World Stamps

By Les Bootman

Fiji’s overprints on 1995 Bird stamps: an introduction

March 13, 2015 08:33 AM

  • Fiji has been surcharging stamps in its 1995 Birds issue since 2006 to meet local postage rates and to use as make-up stamps for various international rates. Shown is the 31¢ stamp surcharged to 20¢.

Early in 2006, post offices in Fiji were in desperate need of stamps to cover current postage rates.  

Post Fiji decided to use up its excessive stocks of redundant denominations from various commemorative issues. That would save both time and money by not having to order new stocks from overseas.

However, the rates had changed, and many of the existing denominations did not match the revised rates.

Post Fiji decided to produce low denominations (1¢ to 5¢) by overprinting existing stocks of obsolete denominations from the 1995 Bird definitives (Scott 725-739A) to produce make-up stamps to be used in combination with the old commemoratives.

The overseas rates in 2006 were 50¢ to Tonga and New Zealand, 65¢ to Australia, 90¢ to the United States and Canada, $1.10 to the United Kingdom and Asia, $1.20 to Europe and $1.50 to Africa per 15 grams.

Trials were instigated, and a local printer was selected to produce the surcharges. The first overprints issued were 2¢, 3¢ and 4¢ denominations, all overprinted on the 1¢ stamp.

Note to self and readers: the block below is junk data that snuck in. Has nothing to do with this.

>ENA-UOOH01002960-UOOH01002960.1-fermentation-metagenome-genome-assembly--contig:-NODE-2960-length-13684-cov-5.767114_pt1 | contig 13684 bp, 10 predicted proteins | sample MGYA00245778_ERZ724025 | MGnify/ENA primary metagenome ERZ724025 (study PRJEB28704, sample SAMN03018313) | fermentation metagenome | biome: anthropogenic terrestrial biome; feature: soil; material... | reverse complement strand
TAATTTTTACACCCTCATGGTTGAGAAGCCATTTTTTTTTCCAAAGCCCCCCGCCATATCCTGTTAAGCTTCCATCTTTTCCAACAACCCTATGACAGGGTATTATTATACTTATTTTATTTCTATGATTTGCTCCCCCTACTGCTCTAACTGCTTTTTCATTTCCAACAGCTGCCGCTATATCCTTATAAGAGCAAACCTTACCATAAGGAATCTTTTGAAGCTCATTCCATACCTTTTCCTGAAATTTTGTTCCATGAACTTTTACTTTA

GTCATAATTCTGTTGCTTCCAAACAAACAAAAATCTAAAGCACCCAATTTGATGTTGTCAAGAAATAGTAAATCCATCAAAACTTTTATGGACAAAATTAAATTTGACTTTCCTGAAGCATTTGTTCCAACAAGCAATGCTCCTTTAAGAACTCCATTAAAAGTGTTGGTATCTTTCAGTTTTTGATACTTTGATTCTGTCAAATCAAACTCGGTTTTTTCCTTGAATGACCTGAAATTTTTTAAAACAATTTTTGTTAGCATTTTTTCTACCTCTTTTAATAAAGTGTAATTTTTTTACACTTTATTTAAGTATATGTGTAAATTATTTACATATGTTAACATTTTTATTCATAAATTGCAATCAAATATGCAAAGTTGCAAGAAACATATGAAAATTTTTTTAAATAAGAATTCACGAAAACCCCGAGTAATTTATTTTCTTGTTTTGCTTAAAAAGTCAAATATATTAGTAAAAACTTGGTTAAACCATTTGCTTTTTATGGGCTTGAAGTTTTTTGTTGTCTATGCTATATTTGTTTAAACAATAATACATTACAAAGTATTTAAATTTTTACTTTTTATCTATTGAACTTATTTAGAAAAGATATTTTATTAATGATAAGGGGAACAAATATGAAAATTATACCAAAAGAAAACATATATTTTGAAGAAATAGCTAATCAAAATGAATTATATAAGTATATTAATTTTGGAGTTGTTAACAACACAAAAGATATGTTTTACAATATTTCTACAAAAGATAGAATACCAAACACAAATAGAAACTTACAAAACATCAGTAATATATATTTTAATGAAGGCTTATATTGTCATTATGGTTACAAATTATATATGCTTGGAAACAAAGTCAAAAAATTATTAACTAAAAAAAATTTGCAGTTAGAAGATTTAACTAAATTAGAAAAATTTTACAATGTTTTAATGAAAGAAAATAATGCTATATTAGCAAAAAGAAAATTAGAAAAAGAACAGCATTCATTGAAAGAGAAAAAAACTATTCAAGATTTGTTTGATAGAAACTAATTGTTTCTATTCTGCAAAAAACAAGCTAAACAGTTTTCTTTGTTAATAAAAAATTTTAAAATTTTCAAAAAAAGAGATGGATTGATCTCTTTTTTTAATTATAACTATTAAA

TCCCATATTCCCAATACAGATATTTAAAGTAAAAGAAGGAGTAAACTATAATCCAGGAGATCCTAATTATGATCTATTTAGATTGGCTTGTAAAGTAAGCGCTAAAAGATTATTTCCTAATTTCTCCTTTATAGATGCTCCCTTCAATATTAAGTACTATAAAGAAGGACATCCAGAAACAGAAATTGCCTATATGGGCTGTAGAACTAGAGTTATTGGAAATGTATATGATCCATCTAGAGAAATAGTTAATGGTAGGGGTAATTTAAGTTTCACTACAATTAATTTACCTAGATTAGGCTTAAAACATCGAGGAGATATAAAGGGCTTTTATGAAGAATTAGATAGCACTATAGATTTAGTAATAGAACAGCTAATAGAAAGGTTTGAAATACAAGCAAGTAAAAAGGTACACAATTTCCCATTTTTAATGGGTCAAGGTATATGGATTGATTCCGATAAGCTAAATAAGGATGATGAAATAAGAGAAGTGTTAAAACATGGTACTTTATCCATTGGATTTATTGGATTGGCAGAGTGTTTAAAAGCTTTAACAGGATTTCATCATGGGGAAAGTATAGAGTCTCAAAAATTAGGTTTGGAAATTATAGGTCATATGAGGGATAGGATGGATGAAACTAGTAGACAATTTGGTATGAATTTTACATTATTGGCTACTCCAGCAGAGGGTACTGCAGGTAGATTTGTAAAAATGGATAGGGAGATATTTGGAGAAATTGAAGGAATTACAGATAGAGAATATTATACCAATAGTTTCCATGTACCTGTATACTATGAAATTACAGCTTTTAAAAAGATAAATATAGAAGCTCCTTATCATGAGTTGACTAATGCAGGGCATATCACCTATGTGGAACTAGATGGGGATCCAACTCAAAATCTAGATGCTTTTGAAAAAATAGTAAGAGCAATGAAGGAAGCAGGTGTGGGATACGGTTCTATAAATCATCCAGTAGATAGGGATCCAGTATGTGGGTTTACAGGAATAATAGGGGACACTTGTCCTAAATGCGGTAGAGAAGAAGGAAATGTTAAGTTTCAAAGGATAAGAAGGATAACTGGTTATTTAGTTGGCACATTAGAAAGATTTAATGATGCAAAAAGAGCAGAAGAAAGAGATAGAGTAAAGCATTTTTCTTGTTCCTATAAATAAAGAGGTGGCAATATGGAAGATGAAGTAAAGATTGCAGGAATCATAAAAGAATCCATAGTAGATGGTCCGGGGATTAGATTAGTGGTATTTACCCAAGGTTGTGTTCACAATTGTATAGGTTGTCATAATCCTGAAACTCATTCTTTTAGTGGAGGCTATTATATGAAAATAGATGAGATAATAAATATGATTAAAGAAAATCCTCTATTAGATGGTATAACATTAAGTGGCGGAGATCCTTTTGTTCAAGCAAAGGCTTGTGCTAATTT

Post Fiji also was running low on 18¢ stamps.  The problem was solved by producing an 18¢ on 6¢ overprint. At the time, 18¢ was the local postage rate. It increased to 20¢ in 2007 and to 40¢ in 2012.

Initially, the overprints were regarded as an emergency local issue, and they were not advertised or made available to collectors.

It was only after some of these stamps were spotted used on mail that philatelic interest was aroused.

Many varieties exist because the standards of the printing machinery used and quality control occasionally leave something to be desired.

If the details of the overprints are clear and visible, Post Fiji releases them for postal use, even if they are skewed or displaced.  

Among the varieties are misplaced or missing overprints, overprint setting varieties, and inverted and doubled overprints.

Some stamps are extremely scarce, and keen collectors have paid high prices for these rarer varieties, as confirmed by some of the values in Vol. 2 of the Scott Standard Postage Stamp Catalogue.

However, many of the stamps can be bought for a small outlay, and even the scarcer stamps are comparatively inexpensive given the exceedingly small numbers printed.

Overprints continue to be produced in Fiji and widely used today, nine years after the first emergency issue was released.  

The small-size stamps are popular with the Fijian population, and Post Fiji still holds considerable stocks of obsolete denominations.

As time has gone by, stocks of some of the base denominations used for overprinting have been exhausted.  

Overprints for general use have appeared on 1¢, 6¢, 13¢, 23¢, 31¢, and most recently 44¢ stamps.  

The use of overprinted stamps for the local postage rate and make-up denominations has become accepted practice, and when Post Fiji’s stocks of 50¢ stamps for the New Zealand-Tonga rate ran low, 50¢ overprints were commissioned.

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